AMY GOODMAN: Dr. Schecter?

DR. ARNOLD SCHECTER: I’ve described the most prestigious American scientific organizations in the world —- World Health Organization, all of which have concluded that dioxin causes serious illness and death in humans, and these have been -—

STEVEN MILLOY: Your own research finds that there’s heavy amounts of dioxin in [inaudible] —

DR. ARNOLD SCHECTER: — these have been published and are readily accessible. I would suggest that the gentleman representing JunkScience read these first, and then I’m amazed —- I would be amazed if he could conclude what he has. I would say -—

STEVEN MILLOY: Arnold Schecter’s own research shows [inaudible] —

JUAN GONZALEZ: Mr. Milloy, let Dr. Schecter finish.

DR. ARNOLD SCHECTER: I would say that the reason for doing research in Vietnam is that is where the highest level of dioxins have been found, the biggest exposure in the blood or milk, not in the veterans, and I’m working on the veteran studies at this time, and have been in the past. And the largest number of men, woman and children in the world exposed to dioxin are in Vietnam — and to Agent Orange are in Vietnam.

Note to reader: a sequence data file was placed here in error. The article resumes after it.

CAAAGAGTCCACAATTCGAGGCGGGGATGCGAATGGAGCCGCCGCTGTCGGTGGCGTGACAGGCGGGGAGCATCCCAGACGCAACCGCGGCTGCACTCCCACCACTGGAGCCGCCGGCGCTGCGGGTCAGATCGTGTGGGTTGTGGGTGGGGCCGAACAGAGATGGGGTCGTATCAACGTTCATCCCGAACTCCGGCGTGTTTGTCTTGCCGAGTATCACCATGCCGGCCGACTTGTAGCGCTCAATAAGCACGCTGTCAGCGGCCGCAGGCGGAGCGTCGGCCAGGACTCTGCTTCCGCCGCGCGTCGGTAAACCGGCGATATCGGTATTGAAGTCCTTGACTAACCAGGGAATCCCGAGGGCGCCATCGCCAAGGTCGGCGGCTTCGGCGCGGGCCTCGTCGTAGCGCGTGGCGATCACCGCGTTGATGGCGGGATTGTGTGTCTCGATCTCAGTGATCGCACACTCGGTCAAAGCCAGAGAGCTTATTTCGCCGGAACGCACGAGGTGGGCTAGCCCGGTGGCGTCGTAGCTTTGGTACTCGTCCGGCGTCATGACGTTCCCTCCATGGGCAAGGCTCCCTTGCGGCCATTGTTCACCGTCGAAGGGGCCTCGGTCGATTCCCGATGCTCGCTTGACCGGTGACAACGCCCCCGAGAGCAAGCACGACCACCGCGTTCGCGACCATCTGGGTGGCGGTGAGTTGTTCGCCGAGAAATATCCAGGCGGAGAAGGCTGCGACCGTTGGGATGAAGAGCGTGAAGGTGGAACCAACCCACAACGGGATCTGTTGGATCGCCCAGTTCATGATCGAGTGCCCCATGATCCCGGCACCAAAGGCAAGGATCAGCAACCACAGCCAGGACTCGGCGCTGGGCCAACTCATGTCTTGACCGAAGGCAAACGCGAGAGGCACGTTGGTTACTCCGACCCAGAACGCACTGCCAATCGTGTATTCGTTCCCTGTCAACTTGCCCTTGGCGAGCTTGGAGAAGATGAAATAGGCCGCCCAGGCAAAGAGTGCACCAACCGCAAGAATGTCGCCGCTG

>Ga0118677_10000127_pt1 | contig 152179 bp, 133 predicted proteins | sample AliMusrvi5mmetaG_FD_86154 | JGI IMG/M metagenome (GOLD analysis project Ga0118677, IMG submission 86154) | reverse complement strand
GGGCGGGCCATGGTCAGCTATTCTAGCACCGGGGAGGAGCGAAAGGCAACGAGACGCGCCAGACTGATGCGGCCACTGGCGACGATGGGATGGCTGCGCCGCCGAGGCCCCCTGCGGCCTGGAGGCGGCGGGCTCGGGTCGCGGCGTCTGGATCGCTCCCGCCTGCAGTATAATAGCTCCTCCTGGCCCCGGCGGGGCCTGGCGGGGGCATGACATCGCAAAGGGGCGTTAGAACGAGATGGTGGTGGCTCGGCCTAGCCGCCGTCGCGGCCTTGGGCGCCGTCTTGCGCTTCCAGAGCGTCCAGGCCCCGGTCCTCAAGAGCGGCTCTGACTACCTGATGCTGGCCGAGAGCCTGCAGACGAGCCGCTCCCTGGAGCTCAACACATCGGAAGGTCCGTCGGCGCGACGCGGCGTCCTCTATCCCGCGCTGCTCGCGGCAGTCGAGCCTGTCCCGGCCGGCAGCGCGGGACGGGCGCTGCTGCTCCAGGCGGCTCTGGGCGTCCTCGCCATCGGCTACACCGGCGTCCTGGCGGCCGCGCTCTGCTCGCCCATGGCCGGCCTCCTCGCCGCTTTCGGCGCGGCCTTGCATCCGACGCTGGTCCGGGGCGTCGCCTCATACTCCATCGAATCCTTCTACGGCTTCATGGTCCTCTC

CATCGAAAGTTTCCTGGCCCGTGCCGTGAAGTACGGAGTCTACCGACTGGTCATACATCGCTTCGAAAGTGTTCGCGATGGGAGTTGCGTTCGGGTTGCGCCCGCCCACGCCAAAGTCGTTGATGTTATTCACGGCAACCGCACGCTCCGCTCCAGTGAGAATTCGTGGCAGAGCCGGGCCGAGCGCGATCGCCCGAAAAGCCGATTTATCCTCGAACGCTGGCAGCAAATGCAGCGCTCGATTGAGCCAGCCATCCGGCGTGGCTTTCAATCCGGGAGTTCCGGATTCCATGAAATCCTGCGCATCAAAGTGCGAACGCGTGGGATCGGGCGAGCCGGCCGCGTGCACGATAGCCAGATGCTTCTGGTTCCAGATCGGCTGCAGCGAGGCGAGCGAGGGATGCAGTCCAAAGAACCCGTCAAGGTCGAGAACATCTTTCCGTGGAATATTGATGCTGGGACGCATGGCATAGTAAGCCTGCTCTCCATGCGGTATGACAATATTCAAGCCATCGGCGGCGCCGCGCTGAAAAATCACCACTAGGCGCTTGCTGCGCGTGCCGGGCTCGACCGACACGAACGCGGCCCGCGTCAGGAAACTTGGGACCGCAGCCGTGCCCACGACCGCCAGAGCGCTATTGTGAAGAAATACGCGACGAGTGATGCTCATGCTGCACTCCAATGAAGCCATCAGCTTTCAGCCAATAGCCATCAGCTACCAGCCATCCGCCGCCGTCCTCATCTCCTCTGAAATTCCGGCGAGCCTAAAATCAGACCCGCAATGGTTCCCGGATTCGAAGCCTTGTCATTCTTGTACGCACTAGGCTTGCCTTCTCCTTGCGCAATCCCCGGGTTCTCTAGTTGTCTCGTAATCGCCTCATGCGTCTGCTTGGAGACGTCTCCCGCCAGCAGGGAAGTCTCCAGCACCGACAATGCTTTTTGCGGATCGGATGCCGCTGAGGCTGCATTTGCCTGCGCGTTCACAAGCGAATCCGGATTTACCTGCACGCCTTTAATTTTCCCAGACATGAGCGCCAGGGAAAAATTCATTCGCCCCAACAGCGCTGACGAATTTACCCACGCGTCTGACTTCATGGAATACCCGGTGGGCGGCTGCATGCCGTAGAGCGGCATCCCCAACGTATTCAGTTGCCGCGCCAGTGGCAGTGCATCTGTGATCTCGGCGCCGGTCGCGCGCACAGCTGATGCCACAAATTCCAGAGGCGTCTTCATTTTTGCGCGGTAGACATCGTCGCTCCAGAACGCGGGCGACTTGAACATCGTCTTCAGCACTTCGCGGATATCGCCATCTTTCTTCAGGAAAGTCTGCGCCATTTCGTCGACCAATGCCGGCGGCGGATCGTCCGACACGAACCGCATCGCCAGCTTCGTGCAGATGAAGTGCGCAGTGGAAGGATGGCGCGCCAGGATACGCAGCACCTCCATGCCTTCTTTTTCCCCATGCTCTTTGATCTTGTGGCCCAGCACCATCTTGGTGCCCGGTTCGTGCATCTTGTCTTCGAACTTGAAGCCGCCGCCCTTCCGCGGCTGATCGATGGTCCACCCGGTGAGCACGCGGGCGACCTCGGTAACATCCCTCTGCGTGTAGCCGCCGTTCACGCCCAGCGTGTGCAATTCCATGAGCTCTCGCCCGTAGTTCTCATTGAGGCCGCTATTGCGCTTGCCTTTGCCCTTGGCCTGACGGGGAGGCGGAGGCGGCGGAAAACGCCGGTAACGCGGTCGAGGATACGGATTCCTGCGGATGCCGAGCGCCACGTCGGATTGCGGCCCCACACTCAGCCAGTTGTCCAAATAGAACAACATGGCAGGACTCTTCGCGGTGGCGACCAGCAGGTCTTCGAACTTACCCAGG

It is to the — it will help our veterans to find out what health effects, at what levels, are caused by the dioxin in Agent Orange, and that’s the reason we want to do this. It’s essential to determine what levels are causing the diabetes, the cancer, the cancer death, immune deficiency, the problems in the next generation.

I do agree also that we do not know how to interpret the Vietnamese suggestive findings, because their statistical approaches on the birth defects and cancers are not of a high enough level to be anything more than suggestive. We do not know whether any of those malformed children or cancer victims that we saw are due to dioxins or other causes. And that is, in fact, the reason to go to Vietnam and determine that, to help the Vietnamese, all people exposed to dioxins. And dioxins were not always with us and not always [inaudible] people —

AMY GOODMAN: On that note, Dr. Schecter and Steven Milloy we do have to wrap up the discussion, and I just want to add, based on the piece yesterday in Mother Jones, we had on the author Bob Dreyfuss, who said when he talked to a State Department official in Vietnam and asked if the U.S. was doing studies in Vietnam, he said they were afraid about the issue of liability. Well, that does it for today’s program. Steven Milloy’s website is JunkScience.com. Dr. Arnold Schecter is professor of Environmental Sciences at the University of Texas School of Public Health.